It's weird to me how some people are upset about the recent announcement that the owner of littleSpoon (a breakfast/lunch spot in Myers Park) has purchased the property formerly known as the Penguin. Personally, I'm pretty happy about it. I've never been to littleSpoon, but friends I trust say it's fantastic.
Living in nearby NoDa, I've been watching the conversations on some of the Plaza Midwood Facebook pages, and it's been interesting, to say the least. People are actually pissed off about the opening of a small business. Would they be happier if a chain restaurant was coming? Of course not.
People are freaked because of the prices this restaurant is expected to have (comparable to Soul Gastrolounge's). To them, I'll say this: Dig into your pockets, open a place and sell inexpensive food — but make sure you can cover the expenses of running a business in a high-rent district.
The bigger issue, of course, is the neighborhood is changing.
I've seen so much whining lately. "They didn't put what I want in there" or "We have enough of that" or "What I think is cool IS what is cool ... how dare they" or "I can't stand newcomers moving in here taking MY neighborhood." Really? Just stop. No neighborhood is "yours" or "mine" — at least, not for long.
I grew up here. Yep, born at Mercy Hospital, lived along Central Avenue until moving to Matthews and Mint Hill in junior high. Went to Villa Heights Elementary (Go Busy Beavers!) and Piedmont Middle (Go Pirates!). We lived in the apartments behind Dim Sum, in the ones across from Wembly Drive, and later in a duplex on Wembly Drive.
The neighborhood has never stayed the same. Each wave of newcomers has been welcomed by some and seen as invaders by others. I was there in the early '80s when lots of Vietnamese moved here as a result of the boat refugees that flooded the U.S. for a while. Back then, plenty of folks bitched about that. Me? I was excited to try new, exotic foods I'd never had before.
Dish used to be a Chinese restaurant called Ho Toy; I learned to use chopsticks there.
The building that is now Fuel Pizza (The horror! A local business flipping some pie that people seem to like!) had huge piles of used tires for sale. In fact, the whole strip along there, which I stared at every day while riding the school bus, was filled with boarded-up windows, small businesses like John's Country Kitchen, pawn shops and more. If you want to know what that beloved stretch of Central Avenue looked like just a couple decades ago, take a drive down The Plaza between Parkwood and 36th. Very similar.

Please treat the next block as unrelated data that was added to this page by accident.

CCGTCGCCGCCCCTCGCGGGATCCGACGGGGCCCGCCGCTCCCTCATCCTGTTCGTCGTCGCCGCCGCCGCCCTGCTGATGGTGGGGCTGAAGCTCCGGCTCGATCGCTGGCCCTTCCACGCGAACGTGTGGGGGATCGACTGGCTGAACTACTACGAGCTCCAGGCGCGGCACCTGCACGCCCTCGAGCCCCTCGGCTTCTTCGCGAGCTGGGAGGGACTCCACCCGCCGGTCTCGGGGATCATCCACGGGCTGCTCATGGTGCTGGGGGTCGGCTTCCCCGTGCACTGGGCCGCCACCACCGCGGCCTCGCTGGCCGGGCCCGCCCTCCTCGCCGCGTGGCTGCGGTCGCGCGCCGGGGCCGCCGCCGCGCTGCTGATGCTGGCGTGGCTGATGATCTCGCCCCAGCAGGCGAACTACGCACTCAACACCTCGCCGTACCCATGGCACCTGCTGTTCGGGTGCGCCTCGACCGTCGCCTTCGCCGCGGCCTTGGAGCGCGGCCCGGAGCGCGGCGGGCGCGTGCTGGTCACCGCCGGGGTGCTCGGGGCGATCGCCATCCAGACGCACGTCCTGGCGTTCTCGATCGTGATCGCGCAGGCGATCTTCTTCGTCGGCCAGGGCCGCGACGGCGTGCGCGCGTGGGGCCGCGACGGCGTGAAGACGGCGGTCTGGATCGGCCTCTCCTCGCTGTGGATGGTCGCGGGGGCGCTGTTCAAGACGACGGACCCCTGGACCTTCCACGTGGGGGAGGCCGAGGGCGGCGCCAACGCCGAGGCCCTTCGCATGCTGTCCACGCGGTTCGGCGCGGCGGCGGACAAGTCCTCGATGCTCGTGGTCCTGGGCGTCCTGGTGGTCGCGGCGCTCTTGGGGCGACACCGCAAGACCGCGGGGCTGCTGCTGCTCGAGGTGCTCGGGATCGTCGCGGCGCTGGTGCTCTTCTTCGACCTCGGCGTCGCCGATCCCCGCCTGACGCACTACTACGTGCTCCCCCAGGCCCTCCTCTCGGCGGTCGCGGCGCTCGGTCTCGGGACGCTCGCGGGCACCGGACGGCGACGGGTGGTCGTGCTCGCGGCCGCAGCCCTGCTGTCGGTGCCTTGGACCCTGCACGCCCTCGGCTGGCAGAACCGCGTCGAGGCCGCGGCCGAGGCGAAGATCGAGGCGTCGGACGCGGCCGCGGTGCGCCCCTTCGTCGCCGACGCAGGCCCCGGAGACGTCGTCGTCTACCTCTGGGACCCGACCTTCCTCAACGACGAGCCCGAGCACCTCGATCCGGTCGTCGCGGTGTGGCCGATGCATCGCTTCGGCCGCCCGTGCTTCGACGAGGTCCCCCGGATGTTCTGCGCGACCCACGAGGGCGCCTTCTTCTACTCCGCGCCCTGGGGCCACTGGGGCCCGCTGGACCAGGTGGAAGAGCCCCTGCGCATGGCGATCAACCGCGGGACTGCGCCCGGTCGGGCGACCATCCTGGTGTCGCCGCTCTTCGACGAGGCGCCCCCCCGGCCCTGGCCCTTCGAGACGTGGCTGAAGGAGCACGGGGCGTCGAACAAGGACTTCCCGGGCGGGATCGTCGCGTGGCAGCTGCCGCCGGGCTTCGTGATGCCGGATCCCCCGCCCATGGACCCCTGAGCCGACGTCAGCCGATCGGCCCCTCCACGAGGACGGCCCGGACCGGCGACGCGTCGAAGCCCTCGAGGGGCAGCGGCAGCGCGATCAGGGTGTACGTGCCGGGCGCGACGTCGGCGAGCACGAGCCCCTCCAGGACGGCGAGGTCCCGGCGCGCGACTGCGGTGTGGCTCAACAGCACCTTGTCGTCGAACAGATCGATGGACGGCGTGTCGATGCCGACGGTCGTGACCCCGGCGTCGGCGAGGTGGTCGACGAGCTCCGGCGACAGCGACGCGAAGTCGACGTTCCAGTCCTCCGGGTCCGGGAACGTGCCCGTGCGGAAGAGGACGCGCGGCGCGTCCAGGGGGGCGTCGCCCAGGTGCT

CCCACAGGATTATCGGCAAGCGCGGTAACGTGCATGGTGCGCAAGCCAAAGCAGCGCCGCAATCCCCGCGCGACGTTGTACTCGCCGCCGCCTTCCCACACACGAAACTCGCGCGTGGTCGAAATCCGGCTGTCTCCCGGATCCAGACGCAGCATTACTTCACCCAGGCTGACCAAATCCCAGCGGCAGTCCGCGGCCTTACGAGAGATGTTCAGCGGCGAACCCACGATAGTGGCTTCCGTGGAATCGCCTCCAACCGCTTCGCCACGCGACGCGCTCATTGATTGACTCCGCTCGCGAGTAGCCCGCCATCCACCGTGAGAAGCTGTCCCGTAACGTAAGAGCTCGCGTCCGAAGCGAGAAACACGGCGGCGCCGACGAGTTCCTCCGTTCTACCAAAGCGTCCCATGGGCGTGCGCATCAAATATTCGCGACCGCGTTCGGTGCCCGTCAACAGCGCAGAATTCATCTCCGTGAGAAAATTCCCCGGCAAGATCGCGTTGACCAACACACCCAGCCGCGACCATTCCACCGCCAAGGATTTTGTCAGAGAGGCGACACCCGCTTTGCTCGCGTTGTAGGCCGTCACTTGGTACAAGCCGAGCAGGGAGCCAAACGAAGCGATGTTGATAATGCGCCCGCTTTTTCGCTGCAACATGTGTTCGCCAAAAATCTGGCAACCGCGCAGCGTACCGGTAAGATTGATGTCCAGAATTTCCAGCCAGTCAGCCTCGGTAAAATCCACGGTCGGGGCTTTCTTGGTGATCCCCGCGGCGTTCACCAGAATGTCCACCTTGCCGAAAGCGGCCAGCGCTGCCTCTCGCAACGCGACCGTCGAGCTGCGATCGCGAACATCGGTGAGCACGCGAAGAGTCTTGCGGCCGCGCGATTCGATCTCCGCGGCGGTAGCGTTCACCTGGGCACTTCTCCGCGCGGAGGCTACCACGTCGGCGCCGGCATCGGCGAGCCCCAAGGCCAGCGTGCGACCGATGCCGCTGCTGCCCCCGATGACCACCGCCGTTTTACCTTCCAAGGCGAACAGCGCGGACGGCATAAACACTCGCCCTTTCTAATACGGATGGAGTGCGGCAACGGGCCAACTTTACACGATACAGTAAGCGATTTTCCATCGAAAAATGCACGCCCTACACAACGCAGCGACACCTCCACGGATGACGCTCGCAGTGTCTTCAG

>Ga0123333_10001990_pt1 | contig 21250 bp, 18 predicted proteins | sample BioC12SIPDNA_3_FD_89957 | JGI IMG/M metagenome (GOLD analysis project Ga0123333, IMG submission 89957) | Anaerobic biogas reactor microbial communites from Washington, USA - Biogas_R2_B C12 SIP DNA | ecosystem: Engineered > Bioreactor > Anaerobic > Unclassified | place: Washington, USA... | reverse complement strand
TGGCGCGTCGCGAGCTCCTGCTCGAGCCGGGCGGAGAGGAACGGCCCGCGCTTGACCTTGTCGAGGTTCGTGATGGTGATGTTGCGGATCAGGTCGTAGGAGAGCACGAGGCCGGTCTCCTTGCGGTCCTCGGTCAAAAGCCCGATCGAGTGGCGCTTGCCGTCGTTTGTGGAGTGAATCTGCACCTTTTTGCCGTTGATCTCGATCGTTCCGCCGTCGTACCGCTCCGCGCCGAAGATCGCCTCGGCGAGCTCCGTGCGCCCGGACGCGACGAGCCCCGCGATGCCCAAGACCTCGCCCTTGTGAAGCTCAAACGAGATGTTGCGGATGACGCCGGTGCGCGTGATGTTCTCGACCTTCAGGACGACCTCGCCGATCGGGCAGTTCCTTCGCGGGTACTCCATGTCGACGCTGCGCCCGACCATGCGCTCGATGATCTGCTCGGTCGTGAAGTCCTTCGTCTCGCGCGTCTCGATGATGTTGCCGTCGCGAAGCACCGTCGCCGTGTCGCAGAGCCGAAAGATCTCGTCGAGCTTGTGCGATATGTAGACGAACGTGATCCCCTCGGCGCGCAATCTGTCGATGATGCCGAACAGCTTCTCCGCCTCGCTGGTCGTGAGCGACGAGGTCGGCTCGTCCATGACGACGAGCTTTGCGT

The area was also home to a gay bar called T.A.G.S. (today's American Gay Society). (I never went there — obviously I was way too young — but heard about it.) Back then, to have a business like that meant you had to be located where the "good folk" didn't frequent so they'd leave you alone. I don't know much about Elizabeth's history, but do recall the masses racing to the 'burbs in the '60s and '70s to get away from the "undesirables" who filled most of our now-popular urban neighborhoods.
Not long ago, much of what is now PM was a complete dump, and I say that lovingly. I have great memories from that time and loved growing up there, in Merry Oaks and throughout this district.
I remember, in the early '90s after college when I had a landscaping company, working on a yard at a home on the corner of Thomas and Hamorton. PM was just starting to become popular among the funky and artsy crowd at that time. But I remember thinking how sketchy my old hood had become — how I had to make sure I kept an eye on all of my equipment and my truck locked up.
The 'hood was beginning to change. My friends and I would venture over to Central to check out the junk shops or go see The Perch, an improv theater group that performed in the space that is now Soul (one of my favorite restaurants ever).
I guess I should be mad all of this is now gone, based on the griping I'm seeing on Facebook. But I love what PM is today and love living next door in NoDa.
The way things are won't remain a photograph in time. The best you can do is to try and help shape the neighborhood because change is inevitable. You'll be surprised at the influence you actually can have.
Scott Lindsley is a native Charlottean and happy resident of NoDa. A longer version of this first appeared on Lindsley's Facebook page and is reprinted with permission.